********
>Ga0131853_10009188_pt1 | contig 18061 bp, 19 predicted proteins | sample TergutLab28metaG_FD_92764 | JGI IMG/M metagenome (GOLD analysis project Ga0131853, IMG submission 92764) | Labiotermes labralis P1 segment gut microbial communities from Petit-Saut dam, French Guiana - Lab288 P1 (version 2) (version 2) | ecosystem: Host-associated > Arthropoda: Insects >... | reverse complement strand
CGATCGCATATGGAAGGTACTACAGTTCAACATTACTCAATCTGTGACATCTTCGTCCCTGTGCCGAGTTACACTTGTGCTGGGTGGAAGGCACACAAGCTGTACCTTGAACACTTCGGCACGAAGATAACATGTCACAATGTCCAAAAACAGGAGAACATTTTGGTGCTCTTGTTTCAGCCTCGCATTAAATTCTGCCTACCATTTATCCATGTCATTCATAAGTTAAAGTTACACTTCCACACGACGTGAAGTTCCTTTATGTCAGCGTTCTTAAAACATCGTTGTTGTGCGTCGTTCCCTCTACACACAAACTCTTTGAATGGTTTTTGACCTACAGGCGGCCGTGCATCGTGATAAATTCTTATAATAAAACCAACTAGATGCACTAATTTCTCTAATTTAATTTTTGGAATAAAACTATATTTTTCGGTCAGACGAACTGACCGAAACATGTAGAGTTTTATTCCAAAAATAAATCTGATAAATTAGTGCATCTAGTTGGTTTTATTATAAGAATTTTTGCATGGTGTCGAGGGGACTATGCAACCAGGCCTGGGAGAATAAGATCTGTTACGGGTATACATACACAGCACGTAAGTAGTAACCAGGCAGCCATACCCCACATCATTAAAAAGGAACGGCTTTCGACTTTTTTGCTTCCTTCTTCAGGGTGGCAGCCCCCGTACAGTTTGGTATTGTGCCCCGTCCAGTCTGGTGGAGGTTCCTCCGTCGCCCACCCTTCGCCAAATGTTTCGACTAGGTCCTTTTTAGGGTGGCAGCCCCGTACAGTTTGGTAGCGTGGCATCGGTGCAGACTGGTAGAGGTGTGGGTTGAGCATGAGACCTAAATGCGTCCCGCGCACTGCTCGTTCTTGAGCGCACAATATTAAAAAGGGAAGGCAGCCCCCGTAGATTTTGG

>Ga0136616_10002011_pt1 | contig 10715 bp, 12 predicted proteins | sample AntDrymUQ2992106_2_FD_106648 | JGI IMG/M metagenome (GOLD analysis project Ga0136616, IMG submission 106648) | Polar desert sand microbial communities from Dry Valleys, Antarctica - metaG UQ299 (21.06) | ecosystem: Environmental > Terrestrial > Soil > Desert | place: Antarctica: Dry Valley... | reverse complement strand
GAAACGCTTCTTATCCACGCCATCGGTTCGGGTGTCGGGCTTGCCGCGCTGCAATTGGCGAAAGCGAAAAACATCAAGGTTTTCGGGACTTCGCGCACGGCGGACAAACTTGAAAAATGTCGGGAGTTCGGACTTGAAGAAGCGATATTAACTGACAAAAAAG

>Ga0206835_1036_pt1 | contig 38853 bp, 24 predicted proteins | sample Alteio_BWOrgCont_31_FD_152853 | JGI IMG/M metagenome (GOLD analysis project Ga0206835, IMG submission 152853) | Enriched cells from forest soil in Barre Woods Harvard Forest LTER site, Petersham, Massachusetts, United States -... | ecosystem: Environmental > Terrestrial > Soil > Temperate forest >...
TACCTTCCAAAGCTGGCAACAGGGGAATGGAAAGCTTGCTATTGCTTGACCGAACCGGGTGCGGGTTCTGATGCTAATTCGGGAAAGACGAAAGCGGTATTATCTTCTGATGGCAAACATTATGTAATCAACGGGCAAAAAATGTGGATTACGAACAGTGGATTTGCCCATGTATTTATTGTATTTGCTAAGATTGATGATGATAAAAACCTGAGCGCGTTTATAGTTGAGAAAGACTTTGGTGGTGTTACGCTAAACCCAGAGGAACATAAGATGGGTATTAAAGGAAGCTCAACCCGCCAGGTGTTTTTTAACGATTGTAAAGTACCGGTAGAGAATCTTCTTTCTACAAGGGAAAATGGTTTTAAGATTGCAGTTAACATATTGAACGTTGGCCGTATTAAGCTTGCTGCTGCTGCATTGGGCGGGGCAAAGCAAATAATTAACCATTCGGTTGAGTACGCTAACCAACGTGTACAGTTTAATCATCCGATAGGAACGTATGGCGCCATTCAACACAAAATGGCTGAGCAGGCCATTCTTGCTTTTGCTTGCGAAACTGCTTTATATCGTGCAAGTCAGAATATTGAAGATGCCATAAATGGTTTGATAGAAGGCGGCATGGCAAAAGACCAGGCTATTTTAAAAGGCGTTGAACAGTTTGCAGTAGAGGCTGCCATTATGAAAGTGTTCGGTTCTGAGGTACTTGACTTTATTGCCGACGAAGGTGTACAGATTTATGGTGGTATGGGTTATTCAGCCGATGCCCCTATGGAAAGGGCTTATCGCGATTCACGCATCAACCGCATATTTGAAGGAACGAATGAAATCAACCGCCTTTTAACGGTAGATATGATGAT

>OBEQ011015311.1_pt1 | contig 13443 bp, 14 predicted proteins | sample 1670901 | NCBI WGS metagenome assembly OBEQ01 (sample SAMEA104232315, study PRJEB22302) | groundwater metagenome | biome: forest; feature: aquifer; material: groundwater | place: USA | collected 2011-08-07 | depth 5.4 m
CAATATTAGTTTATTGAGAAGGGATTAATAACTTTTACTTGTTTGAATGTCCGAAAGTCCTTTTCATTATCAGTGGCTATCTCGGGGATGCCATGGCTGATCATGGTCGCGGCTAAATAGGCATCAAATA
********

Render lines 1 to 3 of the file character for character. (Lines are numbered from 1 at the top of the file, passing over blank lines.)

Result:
>Ga0131853_10009188_pt1 | contig 18061 bp, 19 predicted proteins | sample TergutLab28metaG_FD_92764 | JGI IMG/M metagenome (GOLD analysis project Ga0131853, IMG submission 92764) | Labiotermes labralis P1 segment gut microbial communities from Petit-Saut dam, French Guiana - Lab288 P1 (version 2) (version 2) | ecosystem: Host-associated > Arthropoda: Insects >... | reverse complement strand
CGATCGCATATGGAAGGTACTACAGTTCAACATTACTCAATCTGTGACATCTTCGTCCCTGTGCCGAGTTACACTTGTGCTGGGTGGAAGGCACACAAGCTGTACCTTGAACACTTCGGCACGAAGATAACATGTCACAATGTCCAAAAACAGGAGAACATTTTGGTGCTCTTGTTTCAGCCTCGCATTAAATTCTGCCTACCATTTATCCATGTCATTCATAAGTTAAAGTTACACTTCCACACGACGTGAAGTTCCTTTATGTCAGCGTTCTTAAAACATCGTTGTTGTGCGTCGTTCCCTCTACACACAAACTCTTTGAATGGTTTTTGACCTACAGGCGGCCGTGCATCGTGATAAATTCTTATAATAAAACCAACTAGATGCACTAATTTCTCTAATTTAATTTTTGGAATAAAACTATATTTTTCGGTCAGACGAACTGACCGAAACATGTAGAGTTTTATTCCAAAAATAAATCTGATAAATTAGTGCATCTAGTTGGTTTTATTATAAGAATTTTTGCATGGTGTCGAGGGGACTATGCAACCAGGCCTGGGAGAATAAGATCTGTTACGGGTATACATACACAGCACGTAAGTAGTAACCAGGCAGCCATACCCCACATCATTAAAAAGGAACGGCTTTCGACTTTTTTGCTTCCTTCTTCAGGGTGGCAGCCCCCGTACAGTTTGGTATTGTGCCCCGTCCAGTCTGGTGGAGGTTCCTCCGTCGCCCACCCTTCGCCAAATGTTTCGACTAGGTCCTTTTTAGGGTGGCAGCCCCGTACAGTTTGGTAGCGTGGCATCGGTGCAGACTGGTAGAGGTGTGGGTTGAGCATGAGACCTAAATGCGTCCCGCGCACTGCTCGTTCTTGAGCGCACAATATTAAAAAGGGAAGGCAGCCCCCGTAGATTTTGG

>Ga0136616_10002011_pt1 | contig 10715 bp, 12 predicted proteins | sample AntDrymUQ2992106_2_FD_106648 | JGI IMG/M metagenome (GOLD analysis project Ga0136616, IMG submission 106648) | Polar desert sand microbial communities from Dry Valleys, Antarctica - metaG UQ299 (21.06) | ecosystem: Environmental > Terrestrial > Soil > Desert | place: Antarctica: Dry Valley... | reverse complement strand